• The nature of the reviews published to the world at large (taking the form of executive summaries, rather than full reports) can limit the opportunities for public accountability of those agencies who systems, processes and practices have been found wanting. Of course, some may argue that the goal of a review should not be to provide the level of “effective accountability” that is required by European human rights law.  The coronial process can prove effective in delivering that accountability, and indeed many would argue that the Coroner’s Court is the appropriate forum to discharge the investigative responsibilities imposed by the European Convention on Human Rights.  That said, there is, I think, an urgent need to provide a greater degree of transparency of adverse events to those both intimately and more remotely connected to adverse incidents that may constitute abuse or neglect.  In particular, there is a great merit in thinking about these reviews as offering the potential for a form of restorative justice, an approach which would chime with recent drivers to encourage candour among professionals when the delivery of health and social care services produces unintended, adverse consequences.
The Justice for LB Campaign

The Justice for LB Campaign

  • A survey of even just a handful of reviews is likely to leave the reader with a set of recommendations and findings that are recited again and again. The failings are  typically identified as systemic (e.g.  rooted in poorly drafted/misunderstood  policy briefings; organisational practices that preclude effective inter-agency working) practice-oriented (significant training deficits identified among teams of colleagues) or, more rarely, relating to individual acts of negligence or ill-treatment.  This forces us to question what lessons are really being learnt from such reviews at local, regional and national levels.  Large scale meta-analysis of abuse and neglect is required beyond that undertaken by the Confidential Inquiry into the Premature Deaths of People with Learning Disabilities, in order to fully capture the scale of the problem and to review the likely success of recommended changes.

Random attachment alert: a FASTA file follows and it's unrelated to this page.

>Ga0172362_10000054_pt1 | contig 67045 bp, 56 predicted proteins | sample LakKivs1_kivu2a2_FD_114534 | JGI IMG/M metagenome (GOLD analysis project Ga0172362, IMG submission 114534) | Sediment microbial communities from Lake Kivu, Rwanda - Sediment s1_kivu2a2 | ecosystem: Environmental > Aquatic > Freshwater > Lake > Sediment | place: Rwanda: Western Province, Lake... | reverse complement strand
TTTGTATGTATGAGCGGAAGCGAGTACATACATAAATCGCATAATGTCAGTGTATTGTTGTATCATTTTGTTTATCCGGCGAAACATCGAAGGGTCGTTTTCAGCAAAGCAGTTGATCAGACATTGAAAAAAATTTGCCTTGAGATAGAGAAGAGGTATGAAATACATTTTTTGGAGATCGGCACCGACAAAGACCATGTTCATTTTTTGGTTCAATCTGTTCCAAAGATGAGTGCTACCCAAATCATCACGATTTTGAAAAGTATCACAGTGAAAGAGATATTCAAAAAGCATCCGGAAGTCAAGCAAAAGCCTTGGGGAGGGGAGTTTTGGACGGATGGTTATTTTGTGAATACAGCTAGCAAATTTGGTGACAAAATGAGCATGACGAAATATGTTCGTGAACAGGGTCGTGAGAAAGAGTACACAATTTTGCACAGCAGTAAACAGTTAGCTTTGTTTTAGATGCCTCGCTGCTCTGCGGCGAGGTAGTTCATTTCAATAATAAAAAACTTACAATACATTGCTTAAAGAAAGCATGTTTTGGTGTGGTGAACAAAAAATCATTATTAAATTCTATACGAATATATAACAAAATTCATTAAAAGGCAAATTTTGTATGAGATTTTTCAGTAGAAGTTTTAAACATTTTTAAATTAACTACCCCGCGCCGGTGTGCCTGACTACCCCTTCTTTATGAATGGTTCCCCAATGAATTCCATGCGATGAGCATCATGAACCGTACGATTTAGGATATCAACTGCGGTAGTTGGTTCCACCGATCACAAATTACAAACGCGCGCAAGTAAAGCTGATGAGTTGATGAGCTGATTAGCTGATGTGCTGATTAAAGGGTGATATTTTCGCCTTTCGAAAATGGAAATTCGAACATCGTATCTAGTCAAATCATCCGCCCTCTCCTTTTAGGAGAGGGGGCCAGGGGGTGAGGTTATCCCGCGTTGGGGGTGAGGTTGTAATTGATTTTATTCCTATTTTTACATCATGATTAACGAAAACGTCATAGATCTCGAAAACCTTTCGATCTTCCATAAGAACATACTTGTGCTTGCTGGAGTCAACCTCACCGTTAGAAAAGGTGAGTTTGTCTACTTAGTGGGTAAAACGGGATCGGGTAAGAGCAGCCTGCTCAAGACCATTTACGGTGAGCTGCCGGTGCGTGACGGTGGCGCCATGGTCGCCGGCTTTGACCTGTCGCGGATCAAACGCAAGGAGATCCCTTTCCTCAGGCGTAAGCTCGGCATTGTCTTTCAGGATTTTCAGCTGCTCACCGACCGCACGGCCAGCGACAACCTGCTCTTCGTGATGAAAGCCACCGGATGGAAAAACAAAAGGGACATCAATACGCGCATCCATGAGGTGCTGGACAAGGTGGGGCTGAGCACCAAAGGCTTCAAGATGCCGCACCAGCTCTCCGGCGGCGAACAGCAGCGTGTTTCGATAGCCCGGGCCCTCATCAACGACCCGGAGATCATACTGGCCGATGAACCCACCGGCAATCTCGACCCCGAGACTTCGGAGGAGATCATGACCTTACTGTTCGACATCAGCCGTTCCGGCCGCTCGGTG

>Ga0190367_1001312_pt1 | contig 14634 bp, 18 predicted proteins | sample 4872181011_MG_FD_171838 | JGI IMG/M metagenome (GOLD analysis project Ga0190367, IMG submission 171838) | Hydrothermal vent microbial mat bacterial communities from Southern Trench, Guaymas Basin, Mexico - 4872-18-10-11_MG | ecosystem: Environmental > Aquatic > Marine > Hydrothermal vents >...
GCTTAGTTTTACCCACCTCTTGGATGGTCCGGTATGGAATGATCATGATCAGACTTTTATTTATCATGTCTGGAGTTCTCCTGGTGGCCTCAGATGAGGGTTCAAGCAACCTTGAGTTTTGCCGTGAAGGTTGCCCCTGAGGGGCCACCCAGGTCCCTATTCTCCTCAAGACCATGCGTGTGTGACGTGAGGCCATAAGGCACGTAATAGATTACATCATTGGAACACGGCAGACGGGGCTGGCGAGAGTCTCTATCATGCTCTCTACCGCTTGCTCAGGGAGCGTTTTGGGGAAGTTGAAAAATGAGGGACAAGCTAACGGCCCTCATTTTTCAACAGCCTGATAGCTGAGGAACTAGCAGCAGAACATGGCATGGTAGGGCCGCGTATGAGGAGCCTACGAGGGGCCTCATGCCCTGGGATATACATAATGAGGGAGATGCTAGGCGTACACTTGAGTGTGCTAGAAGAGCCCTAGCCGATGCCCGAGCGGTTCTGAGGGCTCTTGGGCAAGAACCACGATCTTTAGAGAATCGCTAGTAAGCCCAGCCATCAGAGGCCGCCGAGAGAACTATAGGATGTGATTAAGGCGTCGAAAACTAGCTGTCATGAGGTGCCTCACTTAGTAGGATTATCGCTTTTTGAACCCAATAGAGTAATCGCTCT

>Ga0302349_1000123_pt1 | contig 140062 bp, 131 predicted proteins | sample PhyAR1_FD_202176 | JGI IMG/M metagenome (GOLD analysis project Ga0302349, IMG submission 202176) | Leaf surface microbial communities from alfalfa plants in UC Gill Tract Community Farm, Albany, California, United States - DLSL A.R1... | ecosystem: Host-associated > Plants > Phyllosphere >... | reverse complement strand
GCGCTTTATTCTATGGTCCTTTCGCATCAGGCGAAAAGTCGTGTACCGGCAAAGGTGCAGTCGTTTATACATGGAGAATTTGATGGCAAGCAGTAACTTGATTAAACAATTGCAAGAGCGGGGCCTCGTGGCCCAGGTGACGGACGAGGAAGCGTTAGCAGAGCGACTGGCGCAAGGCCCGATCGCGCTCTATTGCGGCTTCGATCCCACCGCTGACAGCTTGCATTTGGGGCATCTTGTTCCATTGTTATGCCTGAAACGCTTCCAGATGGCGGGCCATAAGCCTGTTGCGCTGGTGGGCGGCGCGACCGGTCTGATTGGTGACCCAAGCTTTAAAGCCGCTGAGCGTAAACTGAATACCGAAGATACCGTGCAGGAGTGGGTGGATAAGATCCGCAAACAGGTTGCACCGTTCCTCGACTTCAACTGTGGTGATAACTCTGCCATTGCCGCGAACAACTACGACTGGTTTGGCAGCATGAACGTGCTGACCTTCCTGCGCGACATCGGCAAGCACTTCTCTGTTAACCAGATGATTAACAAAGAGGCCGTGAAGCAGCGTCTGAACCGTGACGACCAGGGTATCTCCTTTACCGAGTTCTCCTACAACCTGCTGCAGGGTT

• The terms of reference for SARs remain, at the present time, to be determined by the commissioning Safeguarding Adults Board. The framing of the terms of reference is key to providing an effective scrutiny of the care and support delivered by relevant agencies.  The narrower the terms of reference, the  more limited the scope for examining the impact of national policies on how we frame and respond to the needs of people with disabilities whose needs and circumstances are perceived as ‘other’ to our own.   In particular, modes of consultation and engagement with victims and their families must prove responsive to their needs and interests.  Their insights and perspectives are relevant in terms of undertaking the investigation and in setting out  recommendations, but also in  establishing future review mechanisms to evaluate the success of the recommendations.


Kirsty Keywood is a member of the School’s Centre for Social Ethics and Policy. The Centre provides a series of online and face-to-face programmes for students, researchers and professionals.